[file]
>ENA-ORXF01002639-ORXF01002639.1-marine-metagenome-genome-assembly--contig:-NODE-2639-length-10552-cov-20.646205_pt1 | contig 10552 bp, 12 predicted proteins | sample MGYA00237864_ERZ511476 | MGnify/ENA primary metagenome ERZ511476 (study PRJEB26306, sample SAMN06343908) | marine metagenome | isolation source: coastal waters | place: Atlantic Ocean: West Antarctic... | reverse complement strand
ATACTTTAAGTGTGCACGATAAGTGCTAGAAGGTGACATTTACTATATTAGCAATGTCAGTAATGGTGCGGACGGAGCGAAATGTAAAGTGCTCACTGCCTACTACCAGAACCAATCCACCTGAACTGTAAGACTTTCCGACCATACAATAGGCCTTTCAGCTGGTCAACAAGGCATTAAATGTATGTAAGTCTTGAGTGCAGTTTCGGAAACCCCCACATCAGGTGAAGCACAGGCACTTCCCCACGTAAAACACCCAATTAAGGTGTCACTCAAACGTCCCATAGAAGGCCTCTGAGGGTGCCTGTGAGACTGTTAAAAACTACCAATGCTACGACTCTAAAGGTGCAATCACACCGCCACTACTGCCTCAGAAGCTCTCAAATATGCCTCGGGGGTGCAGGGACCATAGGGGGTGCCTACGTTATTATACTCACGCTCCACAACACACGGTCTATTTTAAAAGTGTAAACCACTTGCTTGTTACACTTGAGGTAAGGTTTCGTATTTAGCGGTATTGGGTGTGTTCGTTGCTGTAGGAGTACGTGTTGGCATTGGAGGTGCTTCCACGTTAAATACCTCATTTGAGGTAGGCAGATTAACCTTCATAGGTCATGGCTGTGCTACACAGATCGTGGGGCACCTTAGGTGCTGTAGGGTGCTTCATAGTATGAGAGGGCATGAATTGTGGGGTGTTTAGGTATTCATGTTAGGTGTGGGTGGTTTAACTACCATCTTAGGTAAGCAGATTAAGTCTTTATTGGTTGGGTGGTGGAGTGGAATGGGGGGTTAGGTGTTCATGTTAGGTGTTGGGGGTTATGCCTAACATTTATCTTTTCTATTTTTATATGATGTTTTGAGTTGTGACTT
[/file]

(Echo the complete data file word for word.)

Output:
>ENA-ORXF01002639-ORXF01002639.1-marine-metagenome-genome-assembly--contig:-NODE-2639-length-10552-cov-20.646205_pt1 | contig 10552 bp, 12 predicted proteins | sample MGYA00237864_ERZ511476 | MGnify/ENA primary metagenome ERZ511476 (study PRJEB26306, sample SAMN06343908) | marine metagenome | isolation source: coastal waters | place: Atlantic Ocean: West Antarctic... | reverse complement strand
ATACTTTAAGTGTGCACGATAAGTGCTAGAAGGTGACATTTACTATATTAGCAATGTCAGTAATGGTGCGGACGGAGCGAAATGTAAAGTGCTCACTGCCTACTACCAGAACCAATCCACCTGAACTGTAAGACTTTCCGACCATACAATAGGCCTTTCAGCTGGTCAACAAGGCATTAAATGTATGTAAGTCTTGAGTGCAGTTTCGGAAACCCCCACATCAGGTGAAGCACAGGCACTTCCCCACGTAAAACACCCAATTAAGGTGTCACTCAAACGTCCCATAGAAGGCCTCTGAGGGTGCCTGTGAGACTGTTAAAAACTACCAATGCTACGACTCTAAAGGTGCAATCACACCGCCACTACTGCCTCAGAAGCTCTCAAATATGCCTCGGGGGTGCAGGGACCATAGGGGGTGCCTACGTTATTATACTCACGCTCCACAACACACGGTCTATTTTAAAAGTGTAAACCACTTGCTTGTTACACTTGAGGTAAGGTTTCGTATTTAGCGGTATTGGGTGTGTTCGTTGCTGTAGGAGTACGTGTTGGCATTGGAGGTGCTTCCACGTTAAATACCTCATTTGAGGTAGGCAGATTAACCTTCATAGGTCATGGCTGTGCTACACAGATCGTGGGGCACCTTAGGTGCTGTAGGGTGCTTCATAGTATGAGAGGGCATGAATTGTGGGGTGTTTAGGTATTCATGTTAGGTGTGGGTGGTTTAACTACCATCTTAGGTAAGCAGATTAAGTCTTTATTGGTTGGGTGGTGGAGTGGAATGGGGGGTTAGGTGTTCATGTTAGGTGTTGGGGGTTATGCCTAACATTTATCTTTTCTATTTTTATATGATGTTTTGAGTTGTGACTT